No doubt you’ve seen drama on social media about disreputable dog trainers. These posts beg the question: How do you find a good dog trainer? How do you know that the trainer has your and your dogs’ best interests in mind and will give you the best training advice?
The fact is, dog training is a completely unregulated business. Literally anyone can print out business cards and make an Instagram page and call themselves a professional dog trainer. There is no required licensing, certifications, or accreditations; there are stricter requirements for dog boarding kennels and breeders than there are for dog trainers. The industry is completely dependent on the “Buyer Beware” philosophy.
Here are some traits that are important in a good dog trainer:
When I do find the About the Trainer page, I’m looking for professional training experience. I’m not very interested in reading about the trainer’s own dogs, I want to hear how this trainer has trained other people’s dogs. Researchers say that it takes 10,000 hours to master a skill; that’s five years of full-time dog training. Sure, there are talented and skilled trainers with less than five years’ experience, but if you want the best, you have to find a trainer with years of professional experience.
Trainers generally specialize in certain fields; some trainers only work with dogs who have separation anxiety, others only work with aggressive dogs, others only work with therapy or service dogs. If you need help with your dog’s separation anxiety, wouldn’t it be better to work with the trainer who does nothing but separation anxiety? Many trainers boast that they will work with every dog with every training challenge you have; but the saying “Jack of all trades, Master of none” applies in dog training. If you need to teach your puppy house manners, don’t hire the trainer who specializes in gun dog training; if you need a service dog for your PTSD, don’t hire the trainer who specializes in training guard dogs.
Often times you can tell how honest a trainer will be just by looking at their website. There are rarely absolutes in dog training, so ideally you should not read phrases like “All dogs will,” “Dogs always,” or my favorite, “Training is guaranteed.” The more experience a trainer has, the more they will understand that there are exceptions to every rule. No trainer should ever guarantee that the dog “will be trained,” any more than you can guarantee your own human family members will do exactly what you ask every single time. Training guarantees are either dishonest, or naive.
You can also find out if a trainer is honest when you look at the training methods they use. They should give some information about their training philosophy on their website, and you might have to check out photos and video on their social media pages to verify. One very common dishonest statement, is that a remote training collar doesn’t cause pain to your dog; the fact is, it MUST cause some sort of discomfort for it to work.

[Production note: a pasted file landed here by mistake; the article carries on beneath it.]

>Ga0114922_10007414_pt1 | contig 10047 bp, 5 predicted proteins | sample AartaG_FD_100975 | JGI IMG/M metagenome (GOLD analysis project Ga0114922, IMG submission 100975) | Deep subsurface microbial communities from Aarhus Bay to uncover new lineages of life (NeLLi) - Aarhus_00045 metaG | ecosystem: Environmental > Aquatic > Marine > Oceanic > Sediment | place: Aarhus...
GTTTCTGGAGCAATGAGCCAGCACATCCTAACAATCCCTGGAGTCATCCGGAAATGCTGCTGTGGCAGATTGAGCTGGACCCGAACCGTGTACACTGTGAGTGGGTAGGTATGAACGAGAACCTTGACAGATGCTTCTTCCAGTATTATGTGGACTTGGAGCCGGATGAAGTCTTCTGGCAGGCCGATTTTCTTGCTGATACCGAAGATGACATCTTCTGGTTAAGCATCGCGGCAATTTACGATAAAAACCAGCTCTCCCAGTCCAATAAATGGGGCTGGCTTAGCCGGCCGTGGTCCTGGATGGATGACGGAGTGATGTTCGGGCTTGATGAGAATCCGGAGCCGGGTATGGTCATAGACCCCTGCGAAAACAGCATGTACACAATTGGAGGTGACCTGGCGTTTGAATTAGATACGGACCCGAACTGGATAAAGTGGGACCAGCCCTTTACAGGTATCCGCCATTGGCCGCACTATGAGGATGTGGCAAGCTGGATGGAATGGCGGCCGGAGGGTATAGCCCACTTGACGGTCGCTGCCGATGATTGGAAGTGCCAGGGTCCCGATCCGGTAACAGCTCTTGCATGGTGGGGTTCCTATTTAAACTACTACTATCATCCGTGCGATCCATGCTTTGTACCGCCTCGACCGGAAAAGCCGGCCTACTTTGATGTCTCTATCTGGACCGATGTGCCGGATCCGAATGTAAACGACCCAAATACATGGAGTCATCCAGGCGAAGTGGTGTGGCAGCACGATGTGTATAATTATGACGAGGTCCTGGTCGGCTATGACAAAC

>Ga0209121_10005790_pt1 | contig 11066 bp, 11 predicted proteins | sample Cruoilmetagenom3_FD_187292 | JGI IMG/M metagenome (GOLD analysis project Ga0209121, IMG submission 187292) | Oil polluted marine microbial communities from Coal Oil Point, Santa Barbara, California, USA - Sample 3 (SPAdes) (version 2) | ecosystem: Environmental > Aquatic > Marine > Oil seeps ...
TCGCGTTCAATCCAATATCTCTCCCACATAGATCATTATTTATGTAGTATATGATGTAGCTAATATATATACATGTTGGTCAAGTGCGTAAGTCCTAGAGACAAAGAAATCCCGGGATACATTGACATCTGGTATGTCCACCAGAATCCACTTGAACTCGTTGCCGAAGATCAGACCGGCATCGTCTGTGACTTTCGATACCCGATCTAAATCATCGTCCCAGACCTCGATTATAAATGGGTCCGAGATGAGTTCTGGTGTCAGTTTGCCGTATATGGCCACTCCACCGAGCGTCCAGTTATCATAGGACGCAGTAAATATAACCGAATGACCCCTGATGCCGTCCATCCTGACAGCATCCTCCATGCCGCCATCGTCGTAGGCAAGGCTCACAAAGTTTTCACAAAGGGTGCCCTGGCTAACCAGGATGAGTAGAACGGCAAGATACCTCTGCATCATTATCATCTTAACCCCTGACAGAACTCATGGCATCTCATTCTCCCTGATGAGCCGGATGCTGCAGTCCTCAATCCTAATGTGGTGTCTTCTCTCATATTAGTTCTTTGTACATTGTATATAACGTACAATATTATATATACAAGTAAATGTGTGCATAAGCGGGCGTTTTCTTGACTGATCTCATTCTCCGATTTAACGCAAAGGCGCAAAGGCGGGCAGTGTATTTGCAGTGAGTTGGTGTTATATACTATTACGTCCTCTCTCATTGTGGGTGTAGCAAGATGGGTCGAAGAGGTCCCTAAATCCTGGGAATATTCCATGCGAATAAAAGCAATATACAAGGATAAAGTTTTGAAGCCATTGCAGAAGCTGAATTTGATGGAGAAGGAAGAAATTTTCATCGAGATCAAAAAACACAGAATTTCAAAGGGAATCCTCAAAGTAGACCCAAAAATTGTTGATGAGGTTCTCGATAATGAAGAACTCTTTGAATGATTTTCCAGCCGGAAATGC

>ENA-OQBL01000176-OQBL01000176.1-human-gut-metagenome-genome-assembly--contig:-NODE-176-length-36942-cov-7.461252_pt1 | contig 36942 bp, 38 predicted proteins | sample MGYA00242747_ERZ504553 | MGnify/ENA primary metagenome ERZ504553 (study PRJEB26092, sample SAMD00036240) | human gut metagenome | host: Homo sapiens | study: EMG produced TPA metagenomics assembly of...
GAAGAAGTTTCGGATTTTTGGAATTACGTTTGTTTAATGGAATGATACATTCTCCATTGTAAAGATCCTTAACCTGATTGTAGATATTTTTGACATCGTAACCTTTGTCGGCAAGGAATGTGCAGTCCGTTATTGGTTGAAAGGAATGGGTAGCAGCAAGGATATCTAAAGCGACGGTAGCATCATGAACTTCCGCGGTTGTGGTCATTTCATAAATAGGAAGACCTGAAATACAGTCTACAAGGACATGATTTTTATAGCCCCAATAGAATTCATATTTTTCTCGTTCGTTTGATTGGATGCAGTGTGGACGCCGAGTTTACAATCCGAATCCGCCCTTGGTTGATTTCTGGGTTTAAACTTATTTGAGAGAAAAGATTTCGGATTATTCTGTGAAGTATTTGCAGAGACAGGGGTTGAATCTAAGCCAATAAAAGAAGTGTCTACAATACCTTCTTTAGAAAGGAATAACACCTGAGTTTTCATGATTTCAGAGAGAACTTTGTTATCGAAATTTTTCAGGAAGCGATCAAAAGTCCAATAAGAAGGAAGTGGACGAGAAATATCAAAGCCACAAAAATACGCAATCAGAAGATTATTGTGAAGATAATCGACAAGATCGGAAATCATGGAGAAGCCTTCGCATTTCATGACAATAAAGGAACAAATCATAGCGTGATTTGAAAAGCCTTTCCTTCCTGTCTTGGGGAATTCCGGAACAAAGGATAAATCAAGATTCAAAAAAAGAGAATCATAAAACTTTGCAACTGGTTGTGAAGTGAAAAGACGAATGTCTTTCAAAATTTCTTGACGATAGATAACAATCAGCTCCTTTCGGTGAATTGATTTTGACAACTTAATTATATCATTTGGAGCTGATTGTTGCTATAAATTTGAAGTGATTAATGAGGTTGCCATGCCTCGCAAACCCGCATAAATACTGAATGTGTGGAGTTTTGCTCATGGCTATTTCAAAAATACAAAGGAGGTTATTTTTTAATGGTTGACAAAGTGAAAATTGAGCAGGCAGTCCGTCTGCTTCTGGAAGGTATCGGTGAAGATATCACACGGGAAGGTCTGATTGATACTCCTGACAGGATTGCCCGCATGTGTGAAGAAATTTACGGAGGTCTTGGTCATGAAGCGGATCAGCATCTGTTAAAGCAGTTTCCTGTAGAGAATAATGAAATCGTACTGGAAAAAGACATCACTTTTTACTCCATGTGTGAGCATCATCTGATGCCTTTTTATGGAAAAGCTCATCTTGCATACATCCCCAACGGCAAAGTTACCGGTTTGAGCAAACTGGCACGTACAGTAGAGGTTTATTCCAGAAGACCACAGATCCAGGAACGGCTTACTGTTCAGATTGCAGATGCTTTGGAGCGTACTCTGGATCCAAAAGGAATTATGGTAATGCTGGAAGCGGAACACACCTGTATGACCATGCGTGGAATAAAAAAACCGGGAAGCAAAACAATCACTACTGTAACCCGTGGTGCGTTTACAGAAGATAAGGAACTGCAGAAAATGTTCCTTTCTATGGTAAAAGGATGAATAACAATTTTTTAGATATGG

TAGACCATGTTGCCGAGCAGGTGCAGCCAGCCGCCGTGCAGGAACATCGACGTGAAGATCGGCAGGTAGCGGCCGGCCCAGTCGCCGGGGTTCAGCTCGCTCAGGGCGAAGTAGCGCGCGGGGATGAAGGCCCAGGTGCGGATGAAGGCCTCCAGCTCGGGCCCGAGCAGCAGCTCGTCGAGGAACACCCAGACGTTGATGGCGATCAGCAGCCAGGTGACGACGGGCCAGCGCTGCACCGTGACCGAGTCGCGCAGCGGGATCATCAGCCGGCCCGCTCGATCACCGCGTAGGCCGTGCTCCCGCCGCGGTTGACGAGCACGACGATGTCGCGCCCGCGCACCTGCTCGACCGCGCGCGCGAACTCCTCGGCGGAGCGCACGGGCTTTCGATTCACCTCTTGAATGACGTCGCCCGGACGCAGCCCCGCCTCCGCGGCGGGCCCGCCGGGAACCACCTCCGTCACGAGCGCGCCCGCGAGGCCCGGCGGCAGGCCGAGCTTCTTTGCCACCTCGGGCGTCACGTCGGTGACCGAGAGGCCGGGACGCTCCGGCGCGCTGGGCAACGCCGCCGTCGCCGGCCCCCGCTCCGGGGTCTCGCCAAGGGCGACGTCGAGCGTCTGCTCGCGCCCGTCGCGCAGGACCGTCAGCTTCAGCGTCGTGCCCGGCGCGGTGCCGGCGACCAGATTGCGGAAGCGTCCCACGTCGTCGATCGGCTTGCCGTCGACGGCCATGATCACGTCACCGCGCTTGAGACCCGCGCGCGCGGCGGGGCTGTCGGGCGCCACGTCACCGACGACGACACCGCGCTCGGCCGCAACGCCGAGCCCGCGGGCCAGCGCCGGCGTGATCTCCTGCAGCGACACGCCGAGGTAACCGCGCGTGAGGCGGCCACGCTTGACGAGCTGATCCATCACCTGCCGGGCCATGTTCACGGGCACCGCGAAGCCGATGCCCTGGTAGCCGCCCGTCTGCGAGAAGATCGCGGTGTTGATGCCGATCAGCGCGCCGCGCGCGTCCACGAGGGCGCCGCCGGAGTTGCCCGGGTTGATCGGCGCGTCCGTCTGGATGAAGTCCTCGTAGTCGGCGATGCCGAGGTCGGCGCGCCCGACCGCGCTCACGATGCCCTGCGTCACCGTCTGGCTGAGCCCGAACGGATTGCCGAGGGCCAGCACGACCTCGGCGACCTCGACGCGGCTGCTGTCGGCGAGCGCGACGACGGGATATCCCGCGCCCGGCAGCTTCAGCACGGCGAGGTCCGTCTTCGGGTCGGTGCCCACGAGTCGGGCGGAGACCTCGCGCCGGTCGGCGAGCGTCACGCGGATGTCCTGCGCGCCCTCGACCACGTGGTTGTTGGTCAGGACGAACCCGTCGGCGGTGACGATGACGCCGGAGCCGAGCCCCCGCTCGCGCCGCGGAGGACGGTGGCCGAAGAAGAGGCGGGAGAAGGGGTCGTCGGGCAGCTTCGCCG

Honesty applies in following laws as well. If a trainer supports your use of a service dog in public without informing you of the laws and your legal rights - and limits to those rights - this is dishonest. If a trainer practices or encourages you to practice training your dog off leash in public, or in a business open to the public, this is illegal and dishonest. If a trainer gives medical advice about your dog without a degree in veterinary medicine, this too is illegal and dishonest.
Other pet peeves that can add up:
You may find, after reading this post and researching dog trainers, that most fall outside of what would be considered a “reputable” dog trainer. Unfortunately, you would be right. Remember that dog training is a completely unregulated industry. Literally anyone can be a “dog trainer.” And the dog training business is booming: every month I find one or two new dog training businesses popping up in my area, and we certainly do all have enough customers to be successful. With all of this new growth comes a LOT of new trainers who frankly should never be taking people’s money for the advice they dispense.
On the other hand, there are also wonderful trainers in this area. Please do some research before hiring a trainer and make sure you understand that you’re supporting trainers who deserve to be supported.
Questions? Comments? Let me know what you think!
Elizabeth Morgan, trainer and owner of Alabama Dog Academy, has always found leash walking to be the most fun behavior to train.